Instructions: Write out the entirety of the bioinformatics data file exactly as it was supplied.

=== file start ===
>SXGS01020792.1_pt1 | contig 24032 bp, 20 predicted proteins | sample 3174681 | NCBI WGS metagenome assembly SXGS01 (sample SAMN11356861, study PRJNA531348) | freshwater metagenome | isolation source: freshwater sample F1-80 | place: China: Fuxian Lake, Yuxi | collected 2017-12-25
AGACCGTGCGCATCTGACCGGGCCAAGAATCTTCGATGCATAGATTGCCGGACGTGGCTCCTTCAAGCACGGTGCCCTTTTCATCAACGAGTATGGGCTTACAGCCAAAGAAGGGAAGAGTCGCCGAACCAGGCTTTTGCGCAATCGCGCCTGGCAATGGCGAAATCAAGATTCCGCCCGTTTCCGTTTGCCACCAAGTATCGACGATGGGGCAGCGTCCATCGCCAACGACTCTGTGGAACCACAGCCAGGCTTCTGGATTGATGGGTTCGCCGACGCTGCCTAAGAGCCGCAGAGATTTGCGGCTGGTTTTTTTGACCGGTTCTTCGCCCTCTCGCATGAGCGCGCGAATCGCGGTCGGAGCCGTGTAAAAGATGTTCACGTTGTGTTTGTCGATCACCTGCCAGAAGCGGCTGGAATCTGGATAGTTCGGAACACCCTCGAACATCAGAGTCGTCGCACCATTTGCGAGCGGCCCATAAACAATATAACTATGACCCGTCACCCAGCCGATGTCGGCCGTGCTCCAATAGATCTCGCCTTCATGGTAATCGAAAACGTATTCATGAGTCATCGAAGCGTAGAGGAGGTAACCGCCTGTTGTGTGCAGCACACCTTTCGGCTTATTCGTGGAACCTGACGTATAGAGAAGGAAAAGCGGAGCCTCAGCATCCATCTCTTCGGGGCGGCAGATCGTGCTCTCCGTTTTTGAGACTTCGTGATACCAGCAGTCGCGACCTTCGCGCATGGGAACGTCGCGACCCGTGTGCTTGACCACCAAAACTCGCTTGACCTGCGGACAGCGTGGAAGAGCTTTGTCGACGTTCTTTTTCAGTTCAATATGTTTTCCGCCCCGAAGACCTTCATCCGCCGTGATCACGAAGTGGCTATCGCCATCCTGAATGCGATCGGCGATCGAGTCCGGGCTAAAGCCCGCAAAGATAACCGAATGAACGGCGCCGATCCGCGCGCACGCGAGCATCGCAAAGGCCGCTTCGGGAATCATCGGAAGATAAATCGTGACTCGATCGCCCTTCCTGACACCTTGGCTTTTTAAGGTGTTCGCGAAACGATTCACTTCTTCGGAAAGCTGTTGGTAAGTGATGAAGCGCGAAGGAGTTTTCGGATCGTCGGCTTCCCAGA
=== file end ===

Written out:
>SXGS01020792.1_pt1 | contig 24032 bp, 20 predicted proteins | sample 3174681 | NCBI WGS metagenome assembly SXGS01 (sample SAMN11356861, study PRJNA531348) | freshwater metagenome | isolation source: freshwater sample F1-80 | place: China: Fuxian Lake, Yuxi | collected 2017-12-25
AGACCGTGCGCATCTGACCGGGCCAAGAATCTTCGATGCATAGATTGCCGGACGTGGCTCCTTCAAGCACGGTGCCCTTTTCATCAACGAGTATGGGCTTACAGCCAAAGAAGGGAAGAGTCGCCGAACCAGGCTTTTGCGCAATCGCGCCTGGCAATGGCGAAATCAAGATTCCGCCCGTTTCCGTTTGCCACCAAGTATCGACGATGGGGCAGCGTCCATCGCCAACGACTCTGTGGAACCACAGCCAGGCTTCTGGATTGATGGGTTCGCCGACGCTGCCTAAGAGCCGCAGAGATTTGCGGCTGGTTTTTTTGACCGGTTCTTCGCCCTCTCGCATGAGCGCGCGAATCGCGGTCGGAGCCGTGTAAAAGATGTTCACGTTGTGTTTGTCGATCACCTGCCAGAAGCGGCTGGAATCTGGATAGTTCGGAACACCCTCGAACATCAGAGTCGTCGCACCATTTGCGAGCGGCCCATAAACAATATAACTATGACCCGTCACCCAGCCGATGTCGGCCGTGCTCCAATAGATCTCGCCTTCATGGTAATCGAAAACGTATTCATGAGTCATCGAAGCGTAGAGGAGGTAACCGCCTGTTGTGTGCAGCACACCTTTCGGCTTATTCGTGGAACCTGACGTATAGAGAAGGAAAAGCGGAGCCTCAGCATCCATCTCTTCGGGGCGGCAGATCGTGCTCTCCGTTTTTGAGACTTCGTGATACCAGCAGTCGCGACCTTCGCGCATGGGAACGTCGCGACCCGTGTGCTTGACCACCAAAACTCGCTTGACCTGCGGACAGCGTGGAAGAGCTTTGTCGACGTTCTTTTTCAGTTCAATATGTTTTCCGCCCCGAAGACCTTCATCCGCCGTGATCACGAAGTGGCTATCGCCATCCTGAATGCGATCGGCGATCGAGTCCGGGCTAAAGCCCGCAAAGATAACCGAATGAACGGCGCCGATCCGCGCGCACGCGAGCATCGCAAAGGCCGCTTCGGGAATCATCGGAAGATAAATCGTGACTCGATCGCCCTTCCTGACACCTTGGCTTTTTAAGGTGTTCGCGAAACGATTCACTTCTTCGGAAAGCTGTTGGTAAGTGATGAAGCGCGAAGGAGTTTTCGGATCGTCGGCTTCCCAGA